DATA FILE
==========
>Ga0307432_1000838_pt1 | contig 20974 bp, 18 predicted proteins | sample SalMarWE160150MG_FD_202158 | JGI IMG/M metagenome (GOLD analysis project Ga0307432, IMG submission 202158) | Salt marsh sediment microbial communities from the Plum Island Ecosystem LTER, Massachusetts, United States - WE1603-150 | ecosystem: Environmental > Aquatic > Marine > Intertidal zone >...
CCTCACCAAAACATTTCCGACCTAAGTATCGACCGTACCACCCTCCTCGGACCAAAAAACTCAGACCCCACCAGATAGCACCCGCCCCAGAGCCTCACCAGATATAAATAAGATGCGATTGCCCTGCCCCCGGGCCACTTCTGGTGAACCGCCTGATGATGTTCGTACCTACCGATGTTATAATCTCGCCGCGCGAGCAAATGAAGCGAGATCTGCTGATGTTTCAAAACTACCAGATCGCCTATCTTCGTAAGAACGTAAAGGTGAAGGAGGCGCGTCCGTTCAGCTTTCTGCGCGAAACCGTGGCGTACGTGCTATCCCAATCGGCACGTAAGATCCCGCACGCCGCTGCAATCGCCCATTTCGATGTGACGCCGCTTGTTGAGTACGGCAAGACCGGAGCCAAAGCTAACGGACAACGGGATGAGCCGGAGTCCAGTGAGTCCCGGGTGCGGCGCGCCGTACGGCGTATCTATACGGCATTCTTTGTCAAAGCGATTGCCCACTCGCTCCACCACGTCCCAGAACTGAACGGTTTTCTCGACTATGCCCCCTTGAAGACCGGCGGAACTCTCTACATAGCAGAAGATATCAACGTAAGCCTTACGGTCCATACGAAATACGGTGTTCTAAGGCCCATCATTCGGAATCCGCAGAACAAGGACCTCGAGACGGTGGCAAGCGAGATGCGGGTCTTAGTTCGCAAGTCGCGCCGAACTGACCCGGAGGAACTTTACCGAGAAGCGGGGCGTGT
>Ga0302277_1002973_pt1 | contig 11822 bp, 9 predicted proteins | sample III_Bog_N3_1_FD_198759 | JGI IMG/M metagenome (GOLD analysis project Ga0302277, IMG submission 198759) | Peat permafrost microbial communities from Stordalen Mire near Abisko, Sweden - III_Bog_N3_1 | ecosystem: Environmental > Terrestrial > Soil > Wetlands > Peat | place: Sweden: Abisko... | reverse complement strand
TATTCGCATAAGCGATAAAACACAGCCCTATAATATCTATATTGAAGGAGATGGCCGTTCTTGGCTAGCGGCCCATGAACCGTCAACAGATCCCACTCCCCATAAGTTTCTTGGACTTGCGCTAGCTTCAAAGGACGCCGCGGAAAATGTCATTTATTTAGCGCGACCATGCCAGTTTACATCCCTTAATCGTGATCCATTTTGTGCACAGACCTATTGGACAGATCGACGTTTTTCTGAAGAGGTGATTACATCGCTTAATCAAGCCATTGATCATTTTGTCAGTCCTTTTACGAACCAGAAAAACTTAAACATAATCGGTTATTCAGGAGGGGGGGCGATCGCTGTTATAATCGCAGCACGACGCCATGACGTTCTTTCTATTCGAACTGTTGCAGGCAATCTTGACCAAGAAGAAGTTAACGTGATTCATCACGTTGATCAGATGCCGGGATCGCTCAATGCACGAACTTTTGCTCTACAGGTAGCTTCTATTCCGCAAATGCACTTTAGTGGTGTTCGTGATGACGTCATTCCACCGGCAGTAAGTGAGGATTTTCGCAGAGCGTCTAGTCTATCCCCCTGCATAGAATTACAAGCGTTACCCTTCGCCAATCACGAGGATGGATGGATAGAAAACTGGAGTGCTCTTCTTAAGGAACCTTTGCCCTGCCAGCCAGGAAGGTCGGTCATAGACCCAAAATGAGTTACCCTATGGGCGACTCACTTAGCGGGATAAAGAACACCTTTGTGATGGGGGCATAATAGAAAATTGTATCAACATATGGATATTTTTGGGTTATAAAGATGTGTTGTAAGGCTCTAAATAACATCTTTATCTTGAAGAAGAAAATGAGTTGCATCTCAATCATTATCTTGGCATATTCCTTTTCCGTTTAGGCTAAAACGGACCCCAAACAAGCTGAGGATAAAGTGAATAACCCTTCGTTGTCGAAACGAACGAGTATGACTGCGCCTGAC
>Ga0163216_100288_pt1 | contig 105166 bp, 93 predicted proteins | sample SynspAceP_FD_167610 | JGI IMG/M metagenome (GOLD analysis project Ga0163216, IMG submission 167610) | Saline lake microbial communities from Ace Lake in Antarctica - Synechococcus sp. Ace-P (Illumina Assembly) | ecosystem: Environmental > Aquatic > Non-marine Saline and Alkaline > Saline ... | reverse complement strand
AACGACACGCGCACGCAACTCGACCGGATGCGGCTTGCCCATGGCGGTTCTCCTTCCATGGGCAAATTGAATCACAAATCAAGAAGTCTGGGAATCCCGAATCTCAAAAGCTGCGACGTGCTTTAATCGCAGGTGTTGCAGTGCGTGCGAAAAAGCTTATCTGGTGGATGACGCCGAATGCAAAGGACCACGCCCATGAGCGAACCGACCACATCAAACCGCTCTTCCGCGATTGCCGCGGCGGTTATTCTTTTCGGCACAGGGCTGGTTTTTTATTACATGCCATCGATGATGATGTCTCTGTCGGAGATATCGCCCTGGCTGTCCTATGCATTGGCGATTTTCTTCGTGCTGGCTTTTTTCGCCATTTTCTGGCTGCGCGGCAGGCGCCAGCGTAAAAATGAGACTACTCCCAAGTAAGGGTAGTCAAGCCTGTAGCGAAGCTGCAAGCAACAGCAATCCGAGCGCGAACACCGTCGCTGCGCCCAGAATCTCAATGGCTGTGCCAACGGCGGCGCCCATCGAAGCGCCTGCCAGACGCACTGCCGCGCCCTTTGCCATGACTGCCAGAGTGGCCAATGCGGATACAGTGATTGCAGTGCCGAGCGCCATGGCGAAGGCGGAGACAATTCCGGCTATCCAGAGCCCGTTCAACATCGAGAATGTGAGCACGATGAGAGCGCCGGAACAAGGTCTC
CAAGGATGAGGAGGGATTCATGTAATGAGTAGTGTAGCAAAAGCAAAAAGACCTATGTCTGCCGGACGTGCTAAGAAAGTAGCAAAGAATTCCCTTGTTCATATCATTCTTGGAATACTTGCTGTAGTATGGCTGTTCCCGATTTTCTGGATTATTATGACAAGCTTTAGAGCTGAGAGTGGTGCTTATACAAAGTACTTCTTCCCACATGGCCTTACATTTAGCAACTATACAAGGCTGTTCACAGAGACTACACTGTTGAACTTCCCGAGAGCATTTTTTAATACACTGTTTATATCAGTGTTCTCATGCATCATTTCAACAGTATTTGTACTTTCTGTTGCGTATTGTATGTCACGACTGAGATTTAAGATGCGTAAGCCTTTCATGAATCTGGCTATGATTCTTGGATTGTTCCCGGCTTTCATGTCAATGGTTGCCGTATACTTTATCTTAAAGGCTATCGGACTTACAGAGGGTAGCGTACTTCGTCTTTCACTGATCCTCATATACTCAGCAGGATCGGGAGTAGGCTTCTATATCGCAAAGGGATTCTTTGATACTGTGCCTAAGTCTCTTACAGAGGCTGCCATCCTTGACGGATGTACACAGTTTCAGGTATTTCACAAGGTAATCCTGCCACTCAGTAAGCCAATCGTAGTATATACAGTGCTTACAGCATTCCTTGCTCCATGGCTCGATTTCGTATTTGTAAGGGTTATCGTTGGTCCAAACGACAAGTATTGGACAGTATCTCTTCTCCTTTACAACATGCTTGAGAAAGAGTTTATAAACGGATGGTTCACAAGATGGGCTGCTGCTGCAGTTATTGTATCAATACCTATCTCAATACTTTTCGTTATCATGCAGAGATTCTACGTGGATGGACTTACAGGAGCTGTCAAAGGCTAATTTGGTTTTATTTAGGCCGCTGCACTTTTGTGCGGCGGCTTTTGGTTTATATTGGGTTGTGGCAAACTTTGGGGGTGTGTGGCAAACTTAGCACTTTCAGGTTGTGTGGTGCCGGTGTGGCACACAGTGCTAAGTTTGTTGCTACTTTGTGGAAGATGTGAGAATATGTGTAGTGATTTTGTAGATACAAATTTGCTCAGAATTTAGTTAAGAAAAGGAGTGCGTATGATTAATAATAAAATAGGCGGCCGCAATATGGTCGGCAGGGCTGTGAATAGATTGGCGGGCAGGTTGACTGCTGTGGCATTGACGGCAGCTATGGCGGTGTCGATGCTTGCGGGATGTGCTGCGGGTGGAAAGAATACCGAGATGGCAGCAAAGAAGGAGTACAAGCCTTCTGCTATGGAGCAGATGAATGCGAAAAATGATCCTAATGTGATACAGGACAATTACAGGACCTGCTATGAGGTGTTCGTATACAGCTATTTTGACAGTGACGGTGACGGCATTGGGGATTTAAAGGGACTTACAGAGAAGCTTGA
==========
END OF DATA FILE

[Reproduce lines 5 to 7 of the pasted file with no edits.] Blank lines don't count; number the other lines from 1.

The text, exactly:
>Ga0163216_100288_pt1 | contig 105166 bp, 93 predicted proteins | sample SynspAceP_FD_167610 | JGI IMG/M metagenome (GOLD analysis project Ga0163216, IMG submission 167610) | Saline lake microbial communities from Ace Lake in Antarctica - Synechococcus sp. Ace-P (Illumina Assembly) | ecosystem: Environmental > Aquatic > Non-marine Saline and Alkaline > Saline ... | reverse complement strand
AACGACACGCGCACGCAACTCGACCGGATGCGGCTTGCCCATGGCGGTTCTCCTTCCATGGGCAAATTGAATCACAAATCAAGAAGTCTGGGAATCCCGAATCTCAAAAGCTGCGACGTGCTTTAATCGCAGGTGTTGCAGTGCGTGCGAAAAAGCTTATCTGGTGGATGACGCCGAATGCAAAGGACCACGCCCATGAGCGAACCGACCACATCAAACCGCTCTTCCGCGATTGCCGCGGCGGTTATTCTTTTCGGCACAGGGCTGGTTTTTTATTACATGCCATCGATGATGATGTCTCTGTCGGAGATATCGCCCTGGCTGTCCTATGCATTGGCGATTTTCTTCGTGCTGGCTTTTTTCGCCATTTTCTGGCTGCGCGGCAGGCGCCAGCGTAAAAATGAGACTACTCCCAAGTAAGGGTAGTCAAGCCTGTAGCGAAGCTGCAAGCAACAGCAATCCGAGCGCGAACACCGTCGCTGCGCCCAGAATCTCAATGGCTGTGCCAACGGCGGCGCCCATCGAAGCGCCTGCCAGACGCACTGCCGCGCCCTTTGCCATGACTGCCAGAGTGGCCAATGCGGATACAGTGATTGCAGTGCCGAGCGCCATGGCGAAGGCGGAGACAATTCCGGCTATCCAGAGCCCGTTCAACATCGAGAATGTGAGCACGATGAGAGCGCCGGAACAAGGTCTC
CAAGGATGAGGAGGGATTCATGTAATGAGTAGTGTAGCAAAAGCAAAAAGACCTATGTCTGCCGGACGTGCTAAGAAAGTAGCAAAGAATTCCCTTGTTCATATCATTCTTGGAATACTTGCTGTAGTATGGCTGTTCCCGATTTTCTGGATTATTATGACAAGCTTTAGAGCTGAGAGTGGTGCTTATACAAAGTACTTCTTCCCACATGGCCTTACATTTAGCAACTATACAAGGCTGTTCACAGAGACTACACTGTTGAACTTCCCGAGAGCATTTTTTAATACACTGTTTATATCAGTGTTCTCATGCATCATTTCAACAGTATTTGTACTTTCTGTTGCGTATTGTATGTCACGACTGAGATTTAAGATGCGTAAGCCTTTCATGAATCTGGCTATGATTCTTGGATTGTTCCCGGCTTTCATGTCAATGGTTGCCGTATACTTTATCTTAAAGGCTATCGGACTTACAGAGGGTAGCGTACTTCGTCTTTCACTGATCCTCATATACTCAGCAGGATCGGGAGTAGGCTTCTATATCGCAAAGGGATTCTTTGATACTGTGCCTAAGTCTCTTACAGAGGCTGCCATCCTTGACGGATGTACACAGTTTCAGGTATTTCACAAGGTAATCCTGCCACTCAGTAAGCCAATCGTAGTATATACAGTGCTTACAGCATTCCTTGCTCCATGGCTCGATTTCGTATTTGTAAGGGTTATCGTTGGTCCAAACGACAAGTATTGGACAGTATCTCTTCTCCTTTACAACATGCTTGAGAAAGAGTTTATAAACGGATGGTTCACAAGATGGGCTGCTGCTGCAGTTATTGTATCAATACCTATCTCAATACTTTTCGTTATCATGCAGAGATTCTACGTGGATGGACTTACAGGAGCTGTCAAAGGCTAATTTGGTTTTATTTAGGCCGCTGCACTTTTGTGCGGCGGCTTTTGGTTTATATTGGGTTGTGGCAAACTTTGGGGGTGTGTGGCAAACTTAGCACTTTCAGGTTGTGTGGTGCCGGTGTGGCACACAGTGCTAAGTTTGTTGCTACTTTGTGGAAGATGTGAGAATATGTGTAGTGATTTTGTAGATACAAATTTGCTCAGAATTTAGTTAAGAAAAGGAGTGCGTATGATTAATAATAAAATAGGCGGCCGCAATATGGTCGGCAGGGCTGTGAATAGATTGGCGGGCAGGTTGACTGCTGTGGCATTGACGGCAGCTATGGCGGTGTCGATGCTTGCGGGATGTGCTGCGGGTGGAAAGAATACCGAGATGGCAGCAAAGAAGGAGTACAAGCCTTCTGCTATGGAGCAGATGAATGCGAAAAATGATCCTAATGTGATACAGGACAATTACAGGACCTGCTATGAGGTGTTCGTATACAGCTATTTTGACAGTGACGGTGACGGCATTGGGGATTTAAAGGGACTTACAGAGAAGCTTGA